The post-Brexit passport rule changes you need to know about

·7 min read
What are the post-Brexit passport rules? (Getty Images)
What are the post-Brexit passport rules? (Getty Images)

While we're still unsure if we'll be able to travel abroad this summer, it can't hurt to be passport-prepped in case we do get to jet off to sunnier climes. 

New Brexit travel rules kicked in at the beginning of this year, which mean it isn't just COVID regulations wannabe British holidaymakers will need to bear in mind. 

From whether your passport is valid to whether your pet can still travel on it and how long you can remain in certain countries, there are plenty of fresh post-Brexit considerations that could impact how you travel this year. 

"Now that the UK has officially left the European Union, we have extra considerations to make when planning travel between the UK and our favourite European destinations (excluding Ireland)," explains Nicky Kelvin, head of The Points Guy UK.

Here's everything you need to know about the new post-Brexit passport rules.

Read more: The best spa hotels in the UK for a stress-free staycation

Do I need to get a new passport now that we've left the EU?

Possibly, but not necessarily. If you have an old burgundy passport that has at least six months left on it, and was issued less than nine and a half years ago, then you’re okay to travel throughout the EU. 

But if your passport is too old or has less than six months left to go, then you need to apply for a new, blue passport post-Brexit. 

"You can still travel to Europe using your burgundy British passport, providing that it still has at least six months of validity from the date of entry into the country and it’s less than six months old," explains Kelvin. 

"This new requirement is in line with several other popular destinations for Brits outside of Europe like South Africa and Thailand."

Kelvin says if your passport fails to meet the above criteria, you must apply for a new one before travelling. 

"Under normal circumstances, it can take up to three weeks for a passport to be processed online. You can also fill out paper forms, which can be obtained from your local Post Office.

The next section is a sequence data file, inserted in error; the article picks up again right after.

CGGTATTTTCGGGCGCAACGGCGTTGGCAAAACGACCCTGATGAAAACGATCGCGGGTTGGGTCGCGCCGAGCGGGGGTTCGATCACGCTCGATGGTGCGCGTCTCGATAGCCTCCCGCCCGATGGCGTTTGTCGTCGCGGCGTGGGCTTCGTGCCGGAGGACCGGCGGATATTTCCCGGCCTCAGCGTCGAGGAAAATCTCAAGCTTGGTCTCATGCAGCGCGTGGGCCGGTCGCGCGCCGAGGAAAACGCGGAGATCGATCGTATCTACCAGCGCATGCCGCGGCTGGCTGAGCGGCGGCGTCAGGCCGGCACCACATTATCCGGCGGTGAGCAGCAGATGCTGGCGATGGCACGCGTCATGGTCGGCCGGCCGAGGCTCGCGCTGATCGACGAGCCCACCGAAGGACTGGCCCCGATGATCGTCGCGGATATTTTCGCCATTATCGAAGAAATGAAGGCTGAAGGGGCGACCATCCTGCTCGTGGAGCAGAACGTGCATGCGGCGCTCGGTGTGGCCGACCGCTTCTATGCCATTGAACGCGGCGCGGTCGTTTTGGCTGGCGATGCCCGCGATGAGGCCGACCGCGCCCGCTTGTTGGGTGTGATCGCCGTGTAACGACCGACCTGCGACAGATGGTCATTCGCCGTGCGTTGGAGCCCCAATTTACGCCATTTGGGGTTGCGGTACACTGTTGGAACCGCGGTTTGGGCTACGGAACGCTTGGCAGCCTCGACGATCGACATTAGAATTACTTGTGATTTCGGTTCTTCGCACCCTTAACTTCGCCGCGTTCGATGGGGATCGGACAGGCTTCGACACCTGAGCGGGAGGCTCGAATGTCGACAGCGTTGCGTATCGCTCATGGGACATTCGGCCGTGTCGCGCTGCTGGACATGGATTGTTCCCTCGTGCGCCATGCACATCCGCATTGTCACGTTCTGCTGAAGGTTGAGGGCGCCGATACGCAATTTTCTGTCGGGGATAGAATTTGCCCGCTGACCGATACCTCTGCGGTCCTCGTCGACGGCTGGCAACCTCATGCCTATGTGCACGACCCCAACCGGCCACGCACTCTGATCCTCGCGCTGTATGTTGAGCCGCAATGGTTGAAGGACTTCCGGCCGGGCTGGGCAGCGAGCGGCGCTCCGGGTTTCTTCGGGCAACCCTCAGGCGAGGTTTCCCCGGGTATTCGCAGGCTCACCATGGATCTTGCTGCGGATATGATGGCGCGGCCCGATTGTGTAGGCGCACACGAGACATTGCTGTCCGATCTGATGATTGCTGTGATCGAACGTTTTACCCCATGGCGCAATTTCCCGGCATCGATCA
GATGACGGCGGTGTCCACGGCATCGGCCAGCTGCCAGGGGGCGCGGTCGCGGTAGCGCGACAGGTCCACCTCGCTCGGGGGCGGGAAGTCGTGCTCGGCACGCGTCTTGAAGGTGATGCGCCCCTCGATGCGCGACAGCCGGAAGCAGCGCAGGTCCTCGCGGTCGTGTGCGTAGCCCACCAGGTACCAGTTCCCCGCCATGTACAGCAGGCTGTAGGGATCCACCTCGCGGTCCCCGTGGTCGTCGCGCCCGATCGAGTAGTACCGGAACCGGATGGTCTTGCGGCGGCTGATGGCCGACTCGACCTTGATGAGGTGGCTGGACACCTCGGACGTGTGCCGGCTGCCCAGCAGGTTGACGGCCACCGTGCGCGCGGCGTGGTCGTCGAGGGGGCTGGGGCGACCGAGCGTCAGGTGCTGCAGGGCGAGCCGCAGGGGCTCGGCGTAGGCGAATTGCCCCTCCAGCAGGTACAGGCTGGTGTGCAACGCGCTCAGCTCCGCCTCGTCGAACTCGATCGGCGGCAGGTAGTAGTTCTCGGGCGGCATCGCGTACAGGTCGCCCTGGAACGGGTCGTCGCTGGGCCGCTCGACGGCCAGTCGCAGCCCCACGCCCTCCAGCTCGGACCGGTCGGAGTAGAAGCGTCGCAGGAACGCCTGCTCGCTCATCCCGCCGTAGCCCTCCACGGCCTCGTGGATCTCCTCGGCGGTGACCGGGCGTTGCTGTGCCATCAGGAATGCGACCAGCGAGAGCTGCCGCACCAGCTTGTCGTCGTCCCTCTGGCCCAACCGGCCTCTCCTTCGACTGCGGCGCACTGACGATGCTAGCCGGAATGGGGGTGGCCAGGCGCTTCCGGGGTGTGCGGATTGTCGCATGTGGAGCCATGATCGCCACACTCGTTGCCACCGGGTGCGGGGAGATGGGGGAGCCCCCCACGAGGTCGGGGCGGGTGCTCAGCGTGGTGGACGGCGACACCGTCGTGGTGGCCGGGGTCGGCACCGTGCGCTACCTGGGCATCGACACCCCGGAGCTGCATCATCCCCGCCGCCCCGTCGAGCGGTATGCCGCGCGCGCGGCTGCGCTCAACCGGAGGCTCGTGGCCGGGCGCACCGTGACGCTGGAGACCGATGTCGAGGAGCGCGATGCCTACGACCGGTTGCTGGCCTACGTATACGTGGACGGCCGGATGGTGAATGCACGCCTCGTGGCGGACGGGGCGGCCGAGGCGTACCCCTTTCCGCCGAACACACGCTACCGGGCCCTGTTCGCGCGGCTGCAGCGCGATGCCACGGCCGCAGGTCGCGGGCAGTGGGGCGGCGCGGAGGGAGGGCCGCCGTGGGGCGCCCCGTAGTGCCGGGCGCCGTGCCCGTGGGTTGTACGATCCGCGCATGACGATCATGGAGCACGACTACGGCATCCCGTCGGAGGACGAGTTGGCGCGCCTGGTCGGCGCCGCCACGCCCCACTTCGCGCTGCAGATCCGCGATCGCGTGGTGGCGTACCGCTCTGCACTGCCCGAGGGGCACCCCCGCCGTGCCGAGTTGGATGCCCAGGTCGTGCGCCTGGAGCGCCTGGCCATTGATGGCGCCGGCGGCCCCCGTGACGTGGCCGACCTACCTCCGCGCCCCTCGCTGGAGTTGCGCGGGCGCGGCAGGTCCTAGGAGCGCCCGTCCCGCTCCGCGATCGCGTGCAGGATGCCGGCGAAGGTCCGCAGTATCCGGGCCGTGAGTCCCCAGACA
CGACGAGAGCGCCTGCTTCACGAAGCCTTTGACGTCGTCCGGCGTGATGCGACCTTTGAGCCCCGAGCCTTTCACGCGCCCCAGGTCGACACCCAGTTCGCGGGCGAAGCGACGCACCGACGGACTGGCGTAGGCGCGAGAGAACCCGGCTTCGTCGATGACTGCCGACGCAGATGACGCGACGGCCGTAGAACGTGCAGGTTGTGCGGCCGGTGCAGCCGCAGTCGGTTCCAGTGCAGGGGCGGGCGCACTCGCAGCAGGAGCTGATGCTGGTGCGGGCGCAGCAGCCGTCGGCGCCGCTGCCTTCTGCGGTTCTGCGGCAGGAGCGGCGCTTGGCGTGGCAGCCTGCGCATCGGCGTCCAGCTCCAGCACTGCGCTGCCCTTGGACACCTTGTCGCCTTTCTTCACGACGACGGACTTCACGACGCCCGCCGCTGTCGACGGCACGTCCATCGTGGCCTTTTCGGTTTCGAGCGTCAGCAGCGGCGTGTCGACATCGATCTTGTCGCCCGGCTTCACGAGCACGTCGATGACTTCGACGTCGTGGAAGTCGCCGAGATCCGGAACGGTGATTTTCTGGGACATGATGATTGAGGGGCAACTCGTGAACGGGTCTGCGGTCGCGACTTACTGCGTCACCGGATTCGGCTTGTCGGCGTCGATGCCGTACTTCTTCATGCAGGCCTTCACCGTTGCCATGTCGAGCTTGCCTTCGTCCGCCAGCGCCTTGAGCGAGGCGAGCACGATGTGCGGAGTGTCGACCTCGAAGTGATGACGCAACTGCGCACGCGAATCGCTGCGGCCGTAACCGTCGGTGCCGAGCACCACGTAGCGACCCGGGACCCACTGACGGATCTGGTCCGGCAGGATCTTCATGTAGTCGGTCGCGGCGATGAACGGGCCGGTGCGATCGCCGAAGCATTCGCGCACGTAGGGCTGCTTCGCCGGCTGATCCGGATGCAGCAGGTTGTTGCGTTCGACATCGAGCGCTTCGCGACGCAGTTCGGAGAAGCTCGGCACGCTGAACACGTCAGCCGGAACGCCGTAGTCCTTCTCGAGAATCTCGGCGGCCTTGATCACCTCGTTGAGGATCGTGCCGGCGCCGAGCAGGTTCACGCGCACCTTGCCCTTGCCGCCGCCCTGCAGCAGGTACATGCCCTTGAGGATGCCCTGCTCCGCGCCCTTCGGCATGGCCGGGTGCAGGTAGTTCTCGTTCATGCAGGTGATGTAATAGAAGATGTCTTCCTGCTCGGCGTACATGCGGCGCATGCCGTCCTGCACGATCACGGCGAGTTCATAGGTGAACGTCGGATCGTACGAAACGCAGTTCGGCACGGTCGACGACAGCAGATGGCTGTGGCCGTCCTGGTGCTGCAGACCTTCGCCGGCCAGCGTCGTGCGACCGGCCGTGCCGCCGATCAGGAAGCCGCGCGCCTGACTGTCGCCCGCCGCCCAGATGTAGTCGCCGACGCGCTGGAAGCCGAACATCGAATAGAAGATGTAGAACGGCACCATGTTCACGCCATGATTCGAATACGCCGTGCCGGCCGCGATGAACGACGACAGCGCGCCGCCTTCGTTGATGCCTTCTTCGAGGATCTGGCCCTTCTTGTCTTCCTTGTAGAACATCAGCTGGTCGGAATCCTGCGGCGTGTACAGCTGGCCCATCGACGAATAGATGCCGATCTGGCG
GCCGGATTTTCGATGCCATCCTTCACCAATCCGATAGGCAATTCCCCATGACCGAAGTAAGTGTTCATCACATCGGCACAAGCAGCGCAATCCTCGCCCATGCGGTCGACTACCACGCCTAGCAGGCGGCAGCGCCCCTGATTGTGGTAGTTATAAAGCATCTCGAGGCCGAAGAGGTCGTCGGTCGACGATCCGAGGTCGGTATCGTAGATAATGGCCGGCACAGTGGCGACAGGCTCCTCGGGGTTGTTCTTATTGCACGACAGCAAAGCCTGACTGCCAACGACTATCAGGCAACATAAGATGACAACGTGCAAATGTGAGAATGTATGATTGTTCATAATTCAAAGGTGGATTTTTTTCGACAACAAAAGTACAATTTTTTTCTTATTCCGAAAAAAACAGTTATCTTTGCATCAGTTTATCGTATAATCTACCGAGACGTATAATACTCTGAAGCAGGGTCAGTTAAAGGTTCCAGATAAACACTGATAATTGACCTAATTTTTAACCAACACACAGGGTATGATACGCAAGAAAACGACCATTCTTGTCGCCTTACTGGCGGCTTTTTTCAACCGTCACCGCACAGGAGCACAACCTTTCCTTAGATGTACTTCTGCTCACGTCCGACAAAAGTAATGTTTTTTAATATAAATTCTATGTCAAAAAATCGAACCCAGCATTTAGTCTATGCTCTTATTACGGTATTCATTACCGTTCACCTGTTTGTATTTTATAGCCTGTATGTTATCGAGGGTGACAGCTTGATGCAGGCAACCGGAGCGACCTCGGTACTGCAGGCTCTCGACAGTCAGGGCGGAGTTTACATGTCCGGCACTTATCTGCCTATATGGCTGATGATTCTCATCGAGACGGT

"However, due to COVID-19, paper applications are taking longer to process than online applications. When your new passport arrives it will be in the original blue colour."

Will my burgundy passport still be valid post-Brexit? (Getty Images)
Will my burgundy passport still be valid post-Brexit? (Getty Images)

Read more: Spain reopens to UK travellers - but stays on the amber list

How can I tell if my passport is valid for travel?

Check the issue date on the page featuring your photo. It must have been issued no later than nine years and six months ago from the date of travel. 

It’s important you calculate from the day you travel, not from the date you are checking. 

You can also use the UK government Passport Checker to see whether your passport is still valid.

How much does it cost to renew your passport?

It costs £75.50 to renew or replace a passport if you apply online. It costs £85 if you fill in a paper form – and could take longer than three weeks to be issued.

Will I need a visa to travel to the EU?

Brits will not need to have a visa to travel to to most EU countries, Iceland, Liechtenstein, Norway and Switzerland, so your two-week holiday will likely be unaffected, however, if you want to stay much longer than that you will need to apply for a visa.

The new rules only allow you to stay for up to 90 days in an 180-day period, even if this is in different countries across the EU.

However, it’s important to consider that the 26 countries in the Schengen area (which includes France, Spain and Germany) all fall under the same rules and should be thought of as one trip, essentially counting as a visit to one country. 

For example if you visit France for 14 days and then go to Spain for 14 days a couple of months later, the number of days is added together and your total will be 28 days in the Schengen area, rather than 14 in each country.